I’ve fallen in love with it.
Flour, water, salt, and little living things found in the air. The simplicity yet beautiful mystery of it all blows me away every time I take a steaming, fragrant loaf out of the oven. Most people don’t even realize that sourdough can go far beyond loaves of bread. Have you tried sourdough pizza crust? What about sourdough pancakes? OH… and the waffles. The forms and flavors that a little jar of flour and water can take on is endless.
Yes, most of us can agree that the taste and smell of sourdough are unbeatable, but there’s so much more to this delectable bread than meets the eye, or nose, or taste buds.
Sourdough bread is actually, as we know it, the original leavened bread. We didn’t always have yeast that we could buy in a package at the store. Instead, a prolonged fermentation method was used in which bacteria and yeast from the air caused dough to rise. I’m trying to imagine how in the world someone figured out that leaving flour and water out in the open could make really good bread. Major props to you.
What I truly love about sourdough is not only the art and history behind it, but the fact that it is actually easier for your body to digest than other forms of bread. The prolonged fermentation process gives your body a huge head start in the digestion of grains. Grains contain an antinutrient called phytic acid, which binds to important minerals, blocking their absorption. Studies show that the acidification of dough during sourdough fermentation significantly breaks down phytic acid, allowing the enzymes in your stomach to properly do their job. Nutrients such as calcium, magnesium, iron and zinc become more readily available for your body. Many people that are gluten intolerant find that they can consume sourdough bread because of this process. Sourdough is also a prebiotic, which helps support the gut microbiome.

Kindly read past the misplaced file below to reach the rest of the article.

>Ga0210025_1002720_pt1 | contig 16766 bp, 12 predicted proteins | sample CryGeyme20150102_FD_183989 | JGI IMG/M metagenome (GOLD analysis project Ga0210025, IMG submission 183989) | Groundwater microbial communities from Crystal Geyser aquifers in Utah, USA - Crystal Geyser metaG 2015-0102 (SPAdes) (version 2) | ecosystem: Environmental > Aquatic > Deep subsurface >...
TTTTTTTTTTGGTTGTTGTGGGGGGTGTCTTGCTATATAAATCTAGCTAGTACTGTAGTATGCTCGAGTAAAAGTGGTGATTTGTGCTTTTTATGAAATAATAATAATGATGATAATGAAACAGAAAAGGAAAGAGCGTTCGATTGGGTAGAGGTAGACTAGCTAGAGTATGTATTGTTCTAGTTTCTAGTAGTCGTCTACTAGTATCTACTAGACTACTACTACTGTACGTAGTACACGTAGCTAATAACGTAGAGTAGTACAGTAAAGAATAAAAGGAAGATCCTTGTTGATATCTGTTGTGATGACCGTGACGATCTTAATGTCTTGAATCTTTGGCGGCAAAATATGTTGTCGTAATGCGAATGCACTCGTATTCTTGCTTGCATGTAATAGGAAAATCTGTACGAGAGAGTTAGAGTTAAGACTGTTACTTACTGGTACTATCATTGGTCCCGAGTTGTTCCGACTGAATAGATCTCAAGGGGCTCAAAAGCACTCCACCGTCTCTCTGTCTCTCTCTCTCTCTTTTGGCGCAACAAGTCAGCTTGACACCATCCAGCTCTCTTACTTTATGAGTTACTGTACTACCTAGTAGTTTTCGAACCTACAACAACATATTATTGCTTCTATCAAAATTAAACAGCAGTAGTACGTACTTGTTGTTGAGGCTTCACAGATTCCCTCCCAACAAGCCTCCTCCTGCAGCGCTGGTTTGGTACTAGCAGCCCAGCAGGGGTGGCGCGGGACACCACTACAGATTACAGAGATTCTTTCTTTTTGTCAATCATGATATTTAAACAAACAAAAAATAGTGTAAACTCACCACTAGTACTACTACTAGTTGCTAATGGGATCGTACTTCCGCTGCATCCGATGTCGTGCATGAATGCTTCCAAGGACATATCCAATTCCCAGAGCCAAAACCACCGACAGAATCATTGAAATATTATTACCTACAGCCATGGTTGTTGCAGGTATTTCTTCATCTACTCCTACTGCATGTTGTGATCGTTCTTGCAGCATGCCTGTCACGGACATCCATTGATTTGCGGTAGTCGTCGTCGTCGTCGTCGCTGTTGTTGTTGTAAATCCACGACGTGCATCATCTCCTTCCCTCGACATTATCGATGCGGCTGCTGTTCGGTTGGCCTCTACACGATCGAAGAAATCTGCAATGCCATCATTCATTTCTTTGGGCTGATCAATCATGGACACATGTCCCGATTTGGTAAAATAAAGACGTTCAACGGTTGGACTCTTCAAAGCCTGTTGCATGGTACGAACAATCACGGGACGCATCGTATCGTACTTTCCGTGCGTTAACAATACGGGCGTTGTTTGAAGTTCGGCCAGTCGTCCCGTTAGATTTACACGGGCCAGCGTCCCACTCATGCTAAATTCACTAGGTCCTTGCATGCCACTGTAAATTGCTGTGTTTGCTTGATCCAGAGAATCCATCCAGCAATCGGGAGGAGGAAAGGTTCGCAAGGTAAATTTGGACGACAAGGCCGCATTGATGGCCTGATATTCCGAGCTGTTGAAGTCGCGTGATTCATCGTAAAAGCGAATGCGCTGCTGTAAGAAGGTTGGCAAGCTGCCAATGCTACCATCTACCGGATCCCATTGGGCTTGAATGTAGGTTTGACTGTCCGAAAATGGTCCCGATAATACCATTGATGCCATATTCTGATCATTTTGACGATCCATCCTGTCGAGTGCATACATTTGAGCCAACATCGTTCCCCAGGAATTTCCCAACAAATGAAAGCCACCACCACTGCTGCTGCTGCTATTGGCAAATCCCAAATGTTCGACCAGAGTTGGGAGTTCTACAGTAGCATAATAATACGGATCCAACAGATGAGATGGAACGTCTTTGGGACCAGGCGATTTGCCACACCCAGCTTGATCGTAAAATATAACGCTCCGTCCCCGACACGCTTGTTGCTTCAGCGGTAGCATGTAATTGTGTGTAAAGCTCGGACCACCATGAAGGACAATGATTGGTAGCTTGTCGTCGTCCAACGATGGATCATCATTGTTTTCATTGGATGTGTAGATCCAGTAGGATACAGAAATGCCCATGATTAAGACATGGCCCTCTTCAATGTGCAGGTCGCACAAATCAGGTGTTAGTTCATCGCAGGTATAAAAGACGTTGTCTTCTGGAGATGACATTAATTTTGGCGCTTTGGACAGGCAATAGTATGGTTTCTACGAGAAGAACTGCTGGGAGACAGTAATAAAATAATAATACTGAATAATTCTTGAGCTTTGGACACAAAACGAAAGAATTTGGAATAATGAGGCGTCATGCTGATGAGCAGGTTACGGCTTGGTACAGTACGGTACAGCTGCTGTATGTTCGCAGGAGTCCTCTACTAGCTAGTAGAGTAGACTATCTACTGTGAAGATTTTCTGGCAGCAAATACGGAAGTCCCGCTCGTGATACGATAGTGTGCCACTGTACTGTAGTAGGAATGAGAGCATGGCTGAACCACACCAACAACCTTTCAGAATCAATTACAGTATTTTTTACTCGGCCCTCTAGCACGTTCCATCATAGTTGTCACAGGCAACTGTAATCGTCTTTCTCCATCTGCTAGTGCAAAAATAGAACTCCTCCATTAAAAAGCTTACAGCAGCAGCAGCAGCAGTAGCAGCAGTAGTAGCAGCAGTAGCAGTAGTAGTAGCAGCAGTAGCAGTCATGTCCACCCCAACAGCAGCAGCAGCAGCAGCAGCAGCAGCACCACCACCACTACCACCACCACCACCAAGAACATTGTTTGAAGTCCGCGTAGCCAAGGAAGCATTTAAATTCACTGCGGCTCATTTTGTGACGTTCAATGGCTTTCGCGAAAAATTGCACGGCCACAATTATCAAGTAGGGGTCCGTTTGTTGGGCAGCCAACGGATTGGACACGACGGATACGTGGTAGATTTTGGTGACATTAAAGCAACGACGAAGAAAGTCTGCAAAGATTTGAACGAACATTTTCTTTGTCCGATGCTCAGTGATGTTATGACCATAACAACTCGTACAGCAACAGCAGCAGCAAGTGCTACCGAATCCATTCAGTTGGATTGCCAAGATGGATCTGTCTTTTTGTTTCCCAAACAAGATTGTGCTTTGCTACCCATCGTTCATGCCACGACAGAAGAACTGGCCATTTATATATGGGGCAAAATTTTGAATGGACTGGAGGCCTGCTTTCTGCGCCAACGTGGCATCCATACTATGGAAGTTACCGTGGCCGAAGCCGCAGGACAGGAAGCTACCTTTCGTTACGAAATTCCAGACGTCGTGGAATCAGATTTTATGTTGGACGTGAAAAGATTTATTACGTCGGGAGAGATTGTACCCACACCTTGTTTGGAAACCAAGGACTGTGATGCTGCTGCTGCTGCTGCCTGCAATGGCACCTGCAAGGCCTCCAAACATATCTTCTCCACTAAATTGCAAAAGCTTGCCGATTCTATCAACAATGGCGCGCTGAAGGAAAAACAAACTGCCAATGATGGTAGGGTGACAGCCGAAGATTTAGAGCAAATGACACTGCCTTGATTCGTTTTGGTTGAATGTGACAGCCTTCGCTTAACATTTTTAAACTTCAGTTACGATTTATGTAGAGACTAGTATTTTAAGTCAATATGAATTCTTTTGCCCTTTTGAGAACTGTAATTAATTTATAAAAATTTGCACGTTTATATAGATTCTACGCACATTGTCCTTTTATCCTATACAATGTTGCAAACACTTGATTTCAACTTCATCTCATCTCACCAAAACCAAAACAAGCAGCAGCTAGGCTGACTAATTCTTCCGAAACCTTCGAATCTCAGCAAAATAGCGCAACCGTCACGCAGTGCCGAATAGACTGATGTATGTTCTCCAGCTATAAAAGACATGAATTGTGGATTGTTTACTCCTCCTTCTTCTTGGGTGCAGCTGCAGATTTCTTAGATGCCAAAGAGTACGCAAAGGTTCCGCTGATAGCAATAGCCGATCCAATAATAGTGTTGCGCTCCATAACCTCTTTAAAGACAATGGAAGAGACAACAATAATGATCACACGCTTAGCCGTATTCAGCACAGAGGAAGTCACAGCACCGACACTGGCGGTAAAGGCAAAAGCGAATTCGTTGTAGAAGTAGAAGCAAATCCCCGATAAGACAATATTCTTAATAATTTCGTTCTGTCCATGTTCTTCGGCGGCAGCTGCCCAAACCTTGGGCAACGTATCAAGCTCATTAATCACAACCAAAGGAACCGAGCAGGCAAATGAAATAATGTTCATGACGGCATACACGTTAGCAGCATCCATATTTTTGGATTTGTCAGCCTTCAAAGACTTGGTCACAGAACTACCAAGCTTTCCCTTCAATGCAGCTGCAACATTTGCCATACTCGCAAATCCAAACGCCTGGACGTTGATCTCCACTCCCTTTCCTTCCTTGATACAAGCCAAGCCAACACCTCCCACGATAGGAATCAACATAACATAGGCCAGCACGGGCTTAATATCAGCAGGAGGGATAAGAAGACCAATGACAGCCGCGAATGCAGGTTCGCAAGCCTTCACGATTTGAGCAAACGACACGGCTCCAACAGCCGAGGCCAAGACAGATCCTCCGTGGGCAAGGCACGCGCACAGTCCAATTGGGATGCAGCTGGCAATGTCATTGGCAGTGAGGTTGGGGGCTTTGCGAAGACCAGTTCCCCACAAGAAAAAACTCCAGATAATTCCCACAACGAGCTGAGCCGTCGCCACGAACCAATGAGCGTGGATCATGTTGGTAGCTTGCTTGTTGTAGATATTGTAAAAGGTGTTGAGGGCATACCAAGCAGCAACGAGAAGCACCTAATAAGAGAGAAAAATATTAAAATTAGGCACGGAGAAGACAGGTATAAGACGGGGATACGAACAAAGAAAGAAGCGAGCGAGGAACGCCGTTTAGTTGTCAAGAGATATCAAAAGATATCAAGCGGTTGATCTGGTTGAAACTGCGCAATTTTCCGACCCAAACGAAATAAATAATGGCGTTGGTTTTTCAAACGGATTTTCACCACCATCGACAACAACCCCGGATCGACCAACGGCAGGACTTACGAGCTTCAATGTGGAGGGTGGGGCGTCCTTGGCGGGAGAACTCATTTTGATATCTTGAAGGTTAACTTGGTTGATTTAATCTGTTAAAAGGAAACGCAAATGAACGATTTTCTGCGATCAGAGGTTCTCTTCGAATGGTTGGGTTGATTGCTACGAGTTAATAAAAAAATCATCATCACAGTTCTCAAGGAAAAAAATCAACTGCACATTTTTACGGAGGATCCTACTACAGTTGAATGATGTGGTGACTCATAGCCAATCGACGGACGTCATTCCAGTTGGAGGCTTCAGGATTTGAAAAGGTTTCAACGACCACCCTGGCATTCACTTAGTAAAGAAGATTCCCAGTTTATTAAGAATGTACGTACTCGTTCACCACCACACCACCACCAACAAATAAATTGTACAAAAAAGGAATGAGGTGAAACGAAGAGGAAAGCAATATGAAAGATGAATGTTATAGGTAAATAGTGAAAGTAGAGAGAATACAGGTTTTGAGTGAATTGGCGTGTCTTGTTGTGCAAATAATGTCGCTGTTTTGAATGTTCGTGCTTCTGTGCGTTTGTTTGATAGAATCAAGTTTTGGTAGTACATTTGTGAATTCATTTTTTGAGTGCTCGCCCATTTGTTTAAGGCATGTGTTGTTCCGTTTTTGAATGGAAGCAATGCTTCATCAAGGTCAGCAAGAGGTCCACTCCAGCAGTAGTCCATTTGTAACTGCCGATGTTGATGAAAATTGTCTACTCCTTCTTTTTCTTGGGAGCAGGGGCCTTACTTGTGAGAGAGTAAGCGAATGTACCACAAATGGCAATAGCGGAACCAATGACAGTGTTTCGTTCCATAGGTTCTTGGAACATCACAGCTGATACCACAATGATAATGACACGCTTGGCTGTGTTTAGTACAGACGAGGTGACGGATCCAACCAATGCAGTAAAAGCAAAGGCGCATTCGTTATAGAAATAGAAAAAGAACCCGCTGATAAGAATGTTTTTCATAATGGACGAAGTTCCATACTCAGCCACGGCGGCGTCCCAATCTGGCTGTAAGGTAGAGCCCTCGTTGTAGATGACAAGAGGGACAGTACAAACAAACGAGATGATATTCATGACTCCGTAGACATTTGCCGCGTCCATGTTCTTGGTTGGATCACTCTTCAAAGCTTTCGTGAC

I went a step further in increasing the nutrient availability in my sourdough bread by using sprouted grains. Sprouted grains, as the name implies, are whole grain seeds that have been allowed to sprout but not fully grow into plants yet. The sprouting of a grain increases the amount of protein and nutrients available in the grain. Sprouting also lowers levels of phytic acid, making nutrients more available.
I have a challenge for you. Look at the ingredient list on the next loaf of bread you buy. If it's full of words that you don't understand, maybe don't buy it this time. Instead, look for bread that contains words that you know and understand in the ingredient list. Most sourdough breads have minimal ingredients: flour, water, sourdough starter, salt. NO preservatives. NO sugar. NO weird words that you can't pronounce. Food for Life makes a wonderful bread called Ezekiel 4:9 bread that is found in most stores. The ingredient list? Full of real food.
If you want to go a step further and start making your own sourdough bread, I will be posting a blog post on how I do it tomorrow! I'm still learning, so maybe you want to learn with me :) ask around and see if anyone you know has a starter they can share with you! You can also make your own starter (there are tons of tutorials online), or purchase one at a store or online.
Sourdough Starter Link: